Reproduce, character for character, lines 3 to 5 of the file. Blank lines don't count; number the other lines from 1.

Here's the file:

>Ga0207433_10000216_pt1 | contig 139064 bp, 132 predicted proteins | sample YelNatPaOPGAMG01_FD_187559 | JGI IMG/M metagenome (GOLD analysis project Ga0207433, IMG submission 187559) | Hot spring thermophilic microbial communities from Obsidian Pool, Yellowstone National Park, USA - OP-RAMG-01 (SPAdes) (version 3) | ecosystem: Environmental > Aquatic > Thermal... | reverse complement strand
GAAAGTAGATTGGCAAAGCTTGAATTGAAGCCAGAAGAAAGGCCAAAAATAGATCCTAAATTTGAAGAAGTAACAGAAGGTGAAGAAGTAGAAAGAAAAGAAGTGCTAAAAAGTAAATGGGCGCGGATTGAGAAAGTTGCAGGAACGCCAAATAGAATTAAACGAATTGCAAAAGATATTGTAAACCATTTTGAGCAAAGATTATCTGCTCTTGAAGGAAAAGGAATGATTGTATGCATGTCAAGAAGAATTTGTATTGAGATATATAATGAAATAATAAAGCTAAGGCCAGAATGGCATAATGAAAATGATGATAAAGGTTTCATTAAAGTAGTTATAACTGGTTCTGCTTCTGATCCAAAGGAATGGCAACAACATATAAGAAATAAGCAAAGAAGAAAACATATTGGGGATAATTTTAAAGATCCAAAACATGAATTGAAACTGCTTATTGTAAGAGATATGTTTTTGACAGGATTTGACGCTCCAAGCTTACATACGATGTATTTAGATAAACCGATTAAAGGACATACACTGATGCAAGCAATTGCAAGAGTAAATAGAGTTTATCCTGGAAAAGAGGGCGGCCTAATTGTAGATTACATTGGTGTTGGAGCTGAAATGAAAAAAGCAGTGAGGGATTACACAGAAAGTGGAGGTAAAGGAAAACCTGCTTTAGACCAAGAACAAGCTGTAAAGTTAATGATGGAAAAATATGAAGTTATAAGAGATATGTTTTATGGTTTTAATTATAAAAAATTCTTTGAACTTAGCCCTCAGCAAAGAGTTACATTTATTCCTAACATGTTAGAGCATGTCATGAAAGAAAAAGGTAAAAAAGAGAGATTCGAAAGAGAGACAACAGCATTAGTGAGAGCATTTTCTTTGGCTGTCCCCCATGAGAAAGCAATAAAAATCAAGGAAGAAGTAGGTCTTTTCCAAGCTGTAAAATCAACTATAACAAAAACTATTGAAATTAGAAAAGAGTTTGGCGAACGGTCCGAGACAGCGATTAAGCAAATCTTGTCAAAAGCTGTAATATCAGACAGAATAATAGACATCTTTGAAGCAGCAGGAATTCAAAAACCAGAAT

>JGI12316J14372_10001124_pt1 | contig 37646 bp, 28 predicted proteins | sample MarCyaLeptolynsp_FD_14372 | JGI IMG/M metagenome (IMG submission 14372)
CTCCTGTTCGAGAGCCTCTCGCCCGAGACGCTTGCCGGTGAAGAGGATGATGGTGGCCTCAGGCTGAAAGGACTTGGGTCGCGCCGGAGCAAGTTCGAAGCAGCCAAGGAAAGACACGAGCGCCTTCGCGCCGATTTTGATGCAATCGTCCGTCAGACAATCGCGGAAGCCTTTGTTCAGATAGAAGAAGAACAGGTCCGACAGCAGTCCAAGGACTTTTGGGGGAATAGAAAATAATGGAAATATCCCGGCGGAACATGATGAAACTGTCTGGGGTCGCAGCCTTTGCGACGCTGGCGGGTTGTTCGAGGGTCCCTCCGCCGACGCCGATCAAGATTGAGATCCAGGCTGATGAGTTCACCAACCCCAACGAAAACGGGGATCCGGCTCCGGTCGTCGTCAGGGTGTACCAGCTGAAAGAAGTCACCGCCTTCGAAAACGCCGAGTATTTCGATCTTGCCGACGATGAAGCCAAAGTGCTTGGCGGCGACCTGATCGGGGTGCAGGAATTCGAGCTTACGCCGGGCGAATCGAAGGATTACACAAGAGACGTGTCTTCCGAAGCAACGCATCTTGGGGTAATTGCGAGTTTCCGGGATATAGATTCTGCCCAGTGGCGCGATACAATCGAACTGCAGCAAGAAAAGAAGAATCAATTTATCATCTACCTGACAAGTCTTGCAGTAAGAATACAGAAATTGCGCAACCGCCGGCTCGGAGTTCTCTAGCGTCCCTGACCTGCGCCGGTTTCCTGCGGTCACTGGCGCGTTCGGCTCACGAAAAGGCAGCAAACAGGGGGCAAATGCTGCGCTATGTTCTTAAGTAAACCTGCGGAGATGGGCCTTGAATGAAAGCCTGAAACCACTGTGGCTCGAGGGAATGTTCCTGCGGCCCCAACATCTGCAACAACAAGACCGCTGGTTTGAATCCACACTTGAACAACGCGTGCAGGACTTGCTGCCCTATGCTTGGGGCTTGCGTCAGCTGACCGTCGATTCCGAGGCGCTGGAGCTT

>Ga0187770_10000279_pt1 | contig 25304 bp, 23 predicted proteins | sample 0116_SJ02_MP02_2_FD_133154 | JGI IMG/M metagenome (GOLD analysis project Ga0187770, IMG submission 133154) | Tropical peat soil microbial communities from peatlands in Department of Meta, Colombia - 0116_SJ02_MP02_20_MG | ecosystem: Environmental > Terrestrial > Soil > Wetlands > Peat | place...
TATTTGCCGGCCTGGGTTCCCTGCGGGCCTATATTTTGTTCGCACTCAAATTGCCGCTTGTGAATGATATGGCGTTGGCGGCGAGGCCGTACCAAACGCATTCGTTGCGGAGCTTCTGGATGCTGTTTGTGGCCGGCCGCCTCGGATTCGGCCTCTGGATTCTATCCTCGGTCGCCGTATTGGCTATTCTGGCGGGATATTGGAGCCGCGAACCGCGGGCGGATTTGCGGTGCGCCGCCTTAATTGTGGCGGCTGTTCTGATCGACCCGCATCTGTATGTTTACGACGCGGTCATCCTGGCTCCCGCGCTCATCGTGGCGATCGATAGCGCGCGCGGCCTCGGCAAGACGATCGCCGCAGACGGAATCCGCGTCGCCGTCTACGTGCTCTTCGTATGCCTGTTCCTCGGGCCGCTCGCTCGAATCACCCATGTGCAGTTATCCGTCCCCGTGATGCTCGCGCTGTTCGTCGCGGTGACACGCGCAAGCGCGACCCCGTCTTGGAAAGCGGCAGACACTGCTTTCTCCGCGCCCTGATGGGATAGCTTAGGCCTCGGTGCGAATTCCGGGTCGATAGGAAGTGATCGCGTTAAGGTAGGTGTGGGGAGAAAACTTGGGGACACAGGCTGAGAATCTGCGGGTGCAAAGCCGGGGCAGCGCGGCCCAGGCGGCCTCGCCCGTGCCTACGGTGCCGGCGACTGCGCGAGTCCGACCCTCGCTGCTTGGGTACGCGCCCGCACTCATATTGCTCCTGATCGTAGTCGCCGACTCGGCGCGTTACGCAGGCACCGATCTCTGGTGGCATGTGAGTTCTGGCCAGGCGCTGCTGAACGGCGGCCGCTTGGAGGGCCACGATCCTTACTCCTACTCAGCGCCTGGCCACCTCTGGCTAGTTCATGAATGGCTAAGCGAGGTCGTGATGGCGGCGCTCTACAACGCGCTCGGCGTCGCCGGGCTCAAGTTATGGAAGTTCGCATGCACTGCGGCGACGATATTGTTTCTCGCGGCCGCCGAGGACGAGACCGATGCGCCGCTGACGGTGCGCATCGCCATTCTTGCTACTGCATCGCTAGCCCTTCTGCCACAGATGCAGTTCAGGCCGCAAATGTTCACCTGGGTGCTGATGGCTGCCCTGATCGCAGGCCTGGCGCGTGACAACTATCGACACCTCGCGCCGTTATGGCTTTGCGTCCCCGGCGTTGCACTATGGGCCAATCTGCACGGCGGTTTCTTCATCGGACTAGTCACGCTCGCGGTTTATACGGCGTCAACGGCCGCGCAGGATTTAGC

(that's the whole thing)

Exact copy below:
>JGI12316J14372_10001124_pt1 | contig 37646 bp, 28 predicted proteins | sample MarCyaLeptolynsp_FD_14372 | JGI IMG/M metagenome (IMG submission 14372)
CTCCTGTTCGAGAGCCTCTCGCCCGAGACGCTTGCCGGTGAAGAGGATGATGGTGGCCTCAGGCTGAAAGGACTTGGGTCGCGCCGGAGCAAGTTCGAAGCAGCCAAGGAAAGACACGAGCGCCTTCGCGCCGATTTTGATGCAATCGTCCGTCAGACAATCGCGGAAGCCTTTGTTCAGATAGAAGAAGAACAGGTCCGACAGCAGTCCAAGGACTTTTGGGGGAATAGAAAATAATGGAAATATCCCGGCGGAACATGATGAAACTGTCTGGGGTCGCAGCCTTTGCGACGCTGGCGGGTTGTTCGAGGGTCCCTCCGCCGACGCCGATCAAGATTGAGATCCAGGCTGATGAGTTCACCAACCCCAACGAAAACGGGGATCCGGCTCCGGTCGTCGTCAGGGTGTACCAGCTGAAAGAAGTCACCGCCTTCGAAAACGCCGAGTATTTCGATCTTGCCGACGATGAAGCCAAAGTGCTTGGCGGCGACCTGATCGGGGTGCAGGAATTCGAGCTTACGCCGGGCGAATCGAAGGATTACACAAGAGACGTGTCTTCCGAAGCAACGCATCTTGGGGTAATTGCGAGTTTCCGGGATATAGATTCTGCCCAGTGGCGCGATACAATCGAACTGCAGCAAGAAAAGAAGAATCAATTTATCATCTACCTGACAAGTCTTGCAGTAAGAATACAGAAATTGCGCAACCGCCGGCTCGGAGTTCTCTAGCGTCCCTGACCTGCGCCGGTTTCCTGCGGTCACTGGCGCGTTCGGCTCACGAAAAGGCAGCAAACAGGGGGCAAATGCTGCGCTATGTTCTTAAGTAAACCTGCGGAGATGGGCCTTGAATGAAAGCCTGAAACCACTGTGGCTCGAGGGAATGTTCCTGCGGCCCCAACATCTGCAACAACAAGACCGCTGGTTTGAATCCACACTTGAACAACGCGTGCAGGACTTGCTGCCCTATGCTTGGGGCTTGCGTCAGCTGACCGTCGATTCCGAGGCGCTGGAGCTT

>Ga0187770_10000279_pt1 | contig 25304 bp, 23 predicted proteins | sample 0116_SJ02_MP02_2_FD_133154 | JGI IMG/M metagenome (GOLD analysis project Ga0187770, IMG submission 133154) | Tropical peat soil microbial communities from peatlands in Department of Meta, Colombia - 0116_SJ02_MP02_20_MG | ecosystem: Environmental > Terrestrial > Soil > Wetlands > Peat | place...